Last time I explained how I built the CNC structure and how the program works to control it. Now let’s see the electronic part. In this article I will give you some information regardin the software I wrote to control the machine..
Let’s get started!
For the controller I decided to use a Raspberry Pi 3 model B (then I replacd it with a model A).
I preferred it to the Arduino for three simple reasons:
- I already had one 😁
- I was very curious to learn how to use it
- I wanted to make a completely homemade CNC, including the electronics, mechanics and software components
The Raspberry Pi 3 model B has the following features:
- SoC: Broadcom BCM2837 Quad Core Cortex-A53 a 1.2 GHz, 32 kB L1 e 512 kB L2
- GPU: Broadcom VideoCore IV Dual Core a 400 MHz
- RAM: 1GB LPDDR2 a 900 MHz
- Network: Ethernet 10/100, WiFi n 2.4 GHz, Bluetooth 4.1 + LE
- Connections: microSD, HDMI 1.4 CEC, jack 3. 5 mm, 4× USB 2.0 (SMSC LAN9514)
- Interfaces: CSI, DSI, GPIO header 40-pin
Find more information at the link: RaspberryPi 3 model B.
At the beginning I preferred to use a breadboard to make the connections between the Raspberry Pi and the stepper motor drivers because I wanted to make the CNC circuit myself once the machine was working.
In general, the wiring diagram is more or less as follows:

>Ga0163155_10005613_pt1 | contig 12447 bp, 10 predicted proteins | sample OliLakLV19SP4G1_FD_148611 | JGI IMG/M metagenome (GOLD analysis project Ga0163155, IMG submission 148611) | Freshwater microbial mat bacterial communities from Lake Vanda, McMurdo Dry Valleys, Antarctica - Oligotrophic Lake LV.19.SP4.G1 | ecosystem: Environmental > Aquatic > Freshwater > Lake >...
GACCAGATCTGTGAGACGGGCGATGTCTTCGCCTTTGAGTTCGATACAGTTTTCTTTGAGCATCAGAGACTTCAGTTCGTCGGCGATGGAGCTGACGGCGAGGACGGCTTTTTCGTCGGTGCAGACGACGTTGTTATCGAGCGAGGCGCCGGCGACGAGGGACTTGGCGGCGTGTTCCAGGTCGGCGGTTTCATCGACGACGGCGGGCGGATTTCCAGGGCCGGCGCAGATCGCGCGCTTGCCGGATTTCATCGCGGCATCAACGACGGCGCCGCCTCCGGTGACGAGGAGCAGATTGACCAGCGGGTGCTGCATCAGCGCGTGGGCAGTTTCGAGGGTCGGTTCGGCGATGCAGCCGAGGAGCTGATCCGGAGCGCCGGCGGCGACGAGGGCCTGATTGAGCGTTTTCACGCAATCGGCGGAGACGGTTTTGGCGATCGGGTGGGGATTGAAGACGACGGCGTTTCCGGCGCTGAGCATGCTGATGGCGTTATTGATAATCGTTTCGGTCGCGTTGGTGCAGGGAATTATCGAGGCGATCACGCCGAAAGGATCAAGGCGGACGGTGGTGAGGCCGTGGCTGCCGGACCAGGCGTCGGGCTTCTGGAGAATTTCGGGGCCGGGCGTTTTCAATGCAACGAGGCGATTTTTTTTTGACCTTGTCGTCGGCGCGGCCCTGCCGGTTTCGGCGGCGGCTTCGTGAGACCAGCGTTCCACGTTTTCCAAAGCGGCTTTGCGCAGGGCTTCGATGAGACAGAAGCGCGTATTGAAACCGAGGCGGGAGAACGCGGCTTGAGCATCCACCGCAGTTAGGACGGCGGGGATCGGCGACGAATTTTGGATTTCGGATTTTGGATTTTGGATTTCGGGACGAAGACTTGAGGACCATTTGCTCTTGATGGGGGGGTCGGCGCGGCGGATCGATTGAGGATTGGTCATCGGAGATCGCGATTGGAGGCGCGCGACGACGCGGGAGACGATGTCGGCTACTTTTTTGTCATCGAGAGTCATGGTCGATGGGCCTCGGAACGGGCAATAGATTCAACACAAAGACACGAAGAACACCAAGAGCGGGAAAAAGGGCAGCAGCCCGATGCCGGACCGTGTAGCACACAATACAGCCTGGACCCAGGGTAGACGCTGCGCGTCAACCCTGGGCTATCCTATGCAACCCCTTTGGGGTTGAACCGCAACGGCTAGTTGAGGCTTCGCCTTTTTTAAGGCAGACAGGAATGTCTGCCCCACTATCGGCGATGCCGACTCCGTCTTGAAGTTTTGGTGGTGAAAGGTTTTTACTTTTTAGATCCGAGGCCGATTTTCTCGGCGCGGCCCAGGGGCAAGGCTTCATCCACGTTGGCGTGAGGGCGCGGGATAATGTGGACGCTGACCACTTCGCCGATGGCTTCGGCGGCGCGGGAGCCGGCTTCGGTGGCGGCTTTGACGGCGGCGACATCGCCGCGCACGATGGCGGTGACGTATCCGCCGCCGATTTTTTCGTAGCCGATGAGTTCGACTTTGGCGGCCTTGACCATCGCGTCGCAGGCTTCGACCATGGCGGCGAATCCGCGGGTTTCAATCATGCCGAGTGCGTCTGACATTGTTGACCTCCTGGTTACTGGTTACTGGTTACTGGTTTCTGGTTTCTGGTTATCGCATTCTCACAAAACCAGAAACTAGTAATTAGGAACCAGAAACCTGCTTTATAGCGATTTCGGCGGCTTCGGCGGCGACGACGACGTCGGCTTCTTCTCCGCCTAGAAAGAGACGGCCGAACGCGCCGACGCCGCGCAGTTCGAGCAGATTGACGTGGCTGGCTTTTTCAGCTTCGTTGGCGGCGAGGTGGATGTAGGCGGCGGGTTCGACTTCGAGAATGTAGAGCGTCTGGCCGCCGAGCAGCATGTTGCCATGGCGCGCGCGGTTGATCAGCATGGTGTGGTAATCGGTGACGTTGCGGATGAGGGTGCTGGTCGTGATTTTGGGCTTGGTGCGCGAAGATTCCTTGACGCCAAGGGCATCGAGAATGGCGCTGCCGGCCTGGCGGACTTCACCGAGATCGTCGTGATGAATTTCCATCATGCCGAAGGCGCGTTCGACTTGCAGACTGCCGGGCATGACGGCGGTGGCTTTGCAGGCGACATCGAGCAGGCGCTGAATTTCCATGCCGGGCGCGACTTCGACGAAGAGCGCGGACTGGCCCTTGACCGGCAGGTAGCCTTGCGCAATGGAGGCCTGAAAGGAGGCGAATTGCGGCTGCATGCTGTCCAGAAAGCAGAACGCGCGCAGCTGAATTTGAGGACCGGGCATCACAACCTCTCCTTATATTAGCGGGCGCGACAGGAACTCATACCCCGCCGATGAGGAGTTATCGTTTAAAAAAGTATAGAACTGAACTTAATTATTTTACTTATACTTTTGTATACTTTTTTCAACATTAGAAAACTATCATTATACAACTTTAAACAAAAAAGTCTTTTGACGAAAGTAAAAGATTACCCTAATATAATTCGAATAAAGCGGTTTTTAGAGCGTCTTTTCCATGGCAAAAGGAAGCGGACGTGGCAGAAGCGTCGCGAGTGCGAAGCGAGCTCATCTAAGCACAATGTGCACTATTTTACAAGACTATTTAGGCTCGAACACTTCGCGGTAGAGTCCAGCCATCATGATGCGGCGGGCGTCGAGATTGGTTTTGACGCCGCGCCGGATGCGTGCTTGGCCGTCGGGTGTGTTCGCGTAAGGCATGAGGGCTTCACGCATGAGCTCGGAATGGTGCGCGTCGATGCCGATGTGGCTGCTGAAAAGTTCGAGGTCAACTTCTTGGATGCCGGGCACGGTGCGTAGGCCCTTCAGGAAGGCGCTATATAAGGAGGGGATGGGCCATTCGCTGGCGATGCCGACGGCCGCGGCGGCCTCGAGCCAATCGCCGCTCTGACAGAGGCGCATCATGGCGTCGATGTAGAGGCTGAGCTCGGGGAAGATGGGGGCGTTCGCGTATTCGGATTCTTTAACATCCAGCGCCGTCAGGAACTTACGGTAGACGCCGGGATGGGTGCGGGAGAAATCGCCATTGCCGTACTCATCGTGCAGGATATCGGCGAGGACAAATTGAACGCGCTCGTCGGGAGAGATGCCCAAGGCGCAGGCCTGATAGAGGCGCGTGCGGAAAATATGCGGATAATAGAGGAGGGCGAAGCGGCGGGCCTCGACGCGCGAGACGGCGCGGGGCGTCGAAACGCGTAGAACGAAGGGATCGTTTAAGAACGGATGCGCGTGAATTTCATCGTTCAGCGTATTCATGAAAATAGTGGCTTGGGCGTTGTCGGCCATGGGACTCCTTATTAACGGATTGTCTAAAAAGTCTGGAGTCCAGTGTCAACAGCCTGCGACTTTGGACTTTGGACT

where Step is the stepper motor control signal (each pulse causes the motor to advance one step) while Dir is the signal controlling the direction: when the Dir output is high, rotation takes place in one direction while when it is low it takes place in the opposite direction.
Once I tested the CNC I tried to create its PCB and replaced the breadbord (or at least part of it) with all its thousand coloured cables 🌈 whit the new circuit. The result was this:
Now the electronic part is like this:
The numbers 1, 2 and 3 indicate the connection cables to the stepper motors, one for each XYZ axis.
Unfortunately I haven’t been able to completely replace the breadboard yet because a the PCB is still not working properly as it suffers from the disturbances caused by the eddy currents generated by the brushed motor that I use as a tool (drill) and I will therefore have to make a separate circuit to control the motor. At the moment, if I connect it to the machine’s PCB without using the breadbord there is an interference with the stepper motors that causes uncontrolled movements of the axes.
In conclusion: there will be other things that can be improved/settled, but for now I am satisfied with what I have done and… there are other projects waiting for me! 🤩
See you soon 😁👋🏻